Flying Crocodiles: The Latest Russian Position On Missile Defense Cooperation with NATO

Medvedev, Rasmussen, and Rogozin

From Barry Pavel, the New AtlanticistThe Russian government is working hard to evolve their latest position opposing cooperation with NATO on a range of potential missile defense projects.  The latest from Dimitry Rogozin, Russian Ambassador to NATO and Special Envoy of President Medvedev on Missile Defense Cooperation with NATO, is that “crocodiles will fly” before any Middle Eastern nation will ever have the ability to develop and field long-range ballistic missiles, obviating the need for any NATO missile shield.  He said this, despite ample evidence as recently as last week, that Iran is making enormous progress towards that very goal, aided in part by North Korea. . . .

So, on the very day after Iran reportedly tested 14 missiles of various ranges, including the Shahab-3 and Sejil-2 medium-range missiles that could potentially reach Europe, Israel, and U.S. military forces, in a major exercise dubbed “Great Prophet-6,” Rogozin claimed that there is no reason to deploy missile defenses against Iran. . . .

The real reason Russia does not want to cooperate with NATO on missile defense projects that would be in both countries’ interests is that there remain influential officials in the Russian government who do not trust the United States and would never agree to cooperate with NATO on missile defense, no matter how limited the system’s capabilities would be.  Russian President Dmitri Medvedev could do a world of good if he could rein in (or better yet, kick out) such officials, thereby removing the roadblocks that hinder Russian cooperation with NATO and the United States.  These officials are Medvedev’s own crocodiles, nipping at his heels and blocking the path to closer cooperation with the West.  Medvedev should indeed make these crocodiles fly by throwing them out.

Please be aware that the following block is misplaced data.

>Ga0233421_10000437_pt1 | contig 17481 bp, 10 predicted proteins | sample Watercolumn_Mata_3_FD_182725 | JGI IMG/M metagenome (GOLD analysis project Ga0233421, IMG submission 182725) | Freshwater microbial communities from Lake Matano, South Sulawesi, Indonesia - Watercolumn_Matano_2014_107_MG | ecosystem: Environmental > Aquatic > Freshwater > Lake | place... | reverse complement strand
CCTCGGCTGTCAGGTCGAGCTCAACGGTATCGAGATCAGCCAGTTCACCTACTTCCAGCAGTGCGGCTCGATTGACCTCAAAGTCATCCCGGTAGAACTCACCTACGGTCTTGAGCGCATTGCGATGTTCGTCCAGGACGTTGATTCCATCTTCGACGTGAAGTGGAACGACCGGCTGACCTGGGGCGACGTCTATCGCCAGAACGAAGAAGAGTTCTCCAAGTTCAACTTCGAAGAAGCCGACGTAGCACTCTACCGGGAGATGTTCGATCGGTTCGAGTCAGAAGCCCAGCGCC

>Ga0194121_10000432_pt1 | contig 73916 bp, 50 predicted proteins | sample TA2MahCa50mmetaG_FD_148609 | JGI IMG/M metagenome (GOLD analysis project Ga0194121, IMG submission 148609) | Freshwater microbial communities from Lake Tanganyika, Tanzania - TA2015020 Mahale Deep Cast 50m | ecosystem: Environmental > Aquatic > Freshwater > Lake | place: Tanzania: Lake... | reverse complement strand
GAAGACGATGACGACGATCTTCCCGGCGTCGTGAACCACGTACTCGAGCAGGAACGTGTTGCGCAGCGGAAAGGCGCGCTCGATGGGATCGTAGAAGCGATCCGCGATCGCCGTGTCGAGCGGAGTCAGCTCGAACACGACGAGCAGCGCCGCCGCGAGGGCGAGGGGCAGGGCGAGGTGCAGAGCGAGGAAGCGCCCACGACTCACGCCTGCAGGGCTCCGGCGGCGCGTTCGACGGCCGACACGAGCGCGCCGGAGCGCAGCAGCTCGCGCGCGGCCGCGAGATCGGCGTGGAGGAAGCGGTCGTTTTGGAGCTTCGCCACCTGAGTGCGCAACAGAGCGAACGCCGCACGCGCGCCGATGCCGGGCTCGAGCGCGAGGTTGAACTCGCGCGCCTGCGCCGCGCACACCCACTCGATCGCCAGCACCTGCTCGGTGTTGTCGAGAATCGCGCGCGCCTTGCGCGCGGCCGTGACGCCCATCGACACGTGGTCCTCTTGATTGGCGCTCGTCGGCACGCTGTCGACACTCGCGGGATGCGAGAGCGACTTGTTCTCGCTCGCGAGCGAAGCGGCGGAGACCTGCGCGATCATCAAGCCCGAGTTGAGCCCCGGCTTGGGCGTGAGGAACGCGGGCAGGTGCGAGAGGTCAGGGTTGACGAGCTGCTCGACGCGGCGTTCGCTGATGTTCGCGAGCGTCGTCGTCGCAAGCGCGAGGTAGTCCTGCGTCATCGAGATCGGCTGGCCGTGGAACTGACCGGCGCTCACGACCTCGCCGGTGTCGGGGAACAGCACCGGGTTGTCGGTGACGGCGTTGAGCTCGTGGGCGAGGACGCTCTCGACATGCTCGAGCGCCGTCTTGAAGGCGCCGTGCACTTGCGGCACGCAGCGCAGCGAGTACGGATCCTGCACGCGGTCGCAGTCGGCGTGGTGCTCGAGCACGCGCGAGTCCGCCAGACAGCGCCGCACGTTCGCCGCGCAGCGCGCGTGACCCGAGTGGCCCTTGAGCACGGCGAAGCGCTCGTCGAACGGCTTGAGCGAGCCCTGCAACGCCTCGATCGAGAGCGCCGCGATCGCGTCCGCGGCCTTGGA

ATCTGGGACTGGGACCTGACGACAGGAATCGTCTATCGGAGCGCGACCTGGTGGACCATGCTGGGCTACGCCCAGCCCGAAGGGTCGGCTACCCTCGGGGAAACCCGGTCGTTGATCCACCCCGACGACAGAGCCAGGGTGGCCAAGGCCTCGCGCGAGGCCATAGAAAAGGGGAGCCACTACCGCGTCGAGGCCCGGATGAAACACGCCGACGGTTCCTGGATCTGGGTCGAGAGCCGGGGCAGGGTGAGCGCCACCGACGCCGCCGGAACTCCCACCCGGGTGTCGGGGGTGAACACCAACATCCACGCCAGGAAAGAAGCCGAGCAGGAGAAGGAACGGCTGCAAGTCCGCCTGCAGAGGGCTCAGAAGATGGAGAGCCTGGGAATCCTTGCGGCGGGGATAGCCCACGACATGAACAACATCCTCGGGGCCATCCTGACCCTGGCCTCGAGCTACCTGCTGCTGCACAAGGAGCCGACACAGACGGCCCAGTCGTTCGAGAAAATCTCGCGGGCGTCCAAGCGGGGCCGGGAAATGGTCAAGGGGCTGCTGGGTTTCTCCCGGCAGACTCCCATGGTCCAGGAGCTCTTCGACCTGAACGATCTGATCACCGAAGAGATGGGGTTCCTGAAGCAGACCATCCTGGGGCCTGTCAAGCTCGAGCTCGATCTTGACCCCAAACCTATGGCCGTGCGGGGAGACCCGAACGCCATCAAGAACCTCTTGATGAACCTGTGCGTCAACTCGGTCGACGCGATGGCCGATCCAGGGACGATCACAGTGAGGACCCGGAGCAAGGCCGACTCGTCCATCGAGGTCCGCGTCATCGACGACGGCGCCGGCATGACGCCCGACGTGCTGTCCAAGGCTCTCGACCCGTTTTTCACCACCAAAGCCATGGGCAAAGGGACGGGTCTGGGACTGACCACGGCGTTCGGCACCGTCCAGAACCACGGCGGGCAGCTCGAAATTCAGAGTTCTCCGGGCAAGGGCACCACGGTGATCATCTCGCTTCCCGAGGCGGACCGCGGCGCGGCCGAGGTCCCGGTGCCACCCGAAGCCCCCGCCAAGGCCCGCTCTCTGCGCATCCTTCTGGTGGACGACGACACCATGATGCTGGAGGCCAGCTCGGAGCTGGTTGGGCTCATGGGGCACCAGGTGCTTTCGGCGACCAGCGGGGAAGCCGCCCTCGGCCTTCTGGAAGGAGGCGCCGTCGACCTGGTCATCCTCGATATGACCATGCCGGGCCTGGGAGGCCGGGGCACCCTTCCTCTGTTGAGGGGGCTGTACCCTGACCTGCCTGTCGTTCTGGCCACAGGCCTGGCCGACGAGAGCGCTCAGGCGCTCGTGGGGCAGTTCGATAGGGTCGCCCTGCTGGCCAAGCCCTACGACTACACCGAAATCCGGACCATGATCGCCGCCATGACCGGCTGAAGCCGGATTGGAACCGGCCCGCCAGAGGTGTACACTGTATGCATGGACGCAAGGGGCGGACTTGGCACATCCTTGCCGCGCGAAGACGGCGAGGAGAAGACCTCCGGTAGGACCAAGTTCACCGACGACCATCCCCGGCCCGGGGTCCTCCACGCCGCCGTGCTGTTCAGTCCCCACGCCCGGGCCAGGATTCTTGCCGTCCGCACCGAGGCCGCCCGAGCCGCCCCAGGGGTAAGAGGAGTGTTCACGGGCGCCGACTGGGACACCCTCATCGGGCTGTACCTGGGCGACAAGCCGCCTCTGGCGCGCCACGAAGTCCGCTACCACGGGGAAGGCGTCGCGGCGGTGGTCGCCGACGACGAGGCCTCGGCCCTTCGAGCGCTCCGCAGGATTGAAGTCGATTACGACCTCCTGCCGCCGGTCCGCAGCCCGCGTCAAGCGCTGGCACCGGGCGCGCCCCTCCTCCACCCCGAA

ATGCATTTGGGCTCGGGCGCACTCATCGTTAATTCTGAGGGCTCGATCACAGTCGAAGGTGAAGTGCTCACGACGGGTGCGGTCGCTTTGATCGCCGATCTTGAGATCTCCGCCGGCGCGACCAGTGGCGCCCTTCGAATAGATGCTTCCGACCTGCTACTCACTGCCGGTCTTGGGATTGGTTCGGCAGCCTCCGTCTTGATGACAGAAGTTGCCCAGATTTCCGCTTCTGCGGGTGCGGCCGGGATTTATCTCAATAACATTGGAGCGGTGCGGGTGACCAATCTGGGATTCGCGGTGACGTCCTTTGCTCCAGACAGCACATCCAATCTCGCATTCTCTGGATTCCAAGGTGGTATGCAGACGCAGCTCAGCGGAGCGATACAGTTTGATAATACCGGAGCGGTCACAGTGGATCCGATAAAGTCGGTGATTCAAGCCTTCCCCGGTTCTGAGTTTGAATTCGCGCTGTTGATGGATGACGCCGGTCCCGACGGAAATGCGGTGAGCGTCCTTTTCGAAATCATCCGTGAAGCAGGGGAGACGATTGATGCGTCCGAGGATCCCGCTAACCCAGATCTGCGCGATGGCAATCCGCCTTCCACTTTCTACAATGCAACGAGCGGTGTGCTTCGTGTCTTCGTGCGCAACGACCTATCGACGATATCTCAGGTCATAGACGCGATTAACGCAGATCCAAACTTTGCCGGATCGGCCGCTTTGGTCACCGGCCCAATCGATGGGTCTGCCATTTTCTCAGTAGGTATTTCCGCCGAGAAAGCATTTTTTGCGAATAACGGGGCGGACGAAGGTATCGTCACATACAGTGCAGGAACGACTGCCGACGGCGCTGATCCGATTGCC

Barry Pavel is director of the International Security Program and director-designate and Arnold Kanter Chair of the Brent Scowcroft Center on International Security at the Atlantic Council.  (Photo: Reuters)

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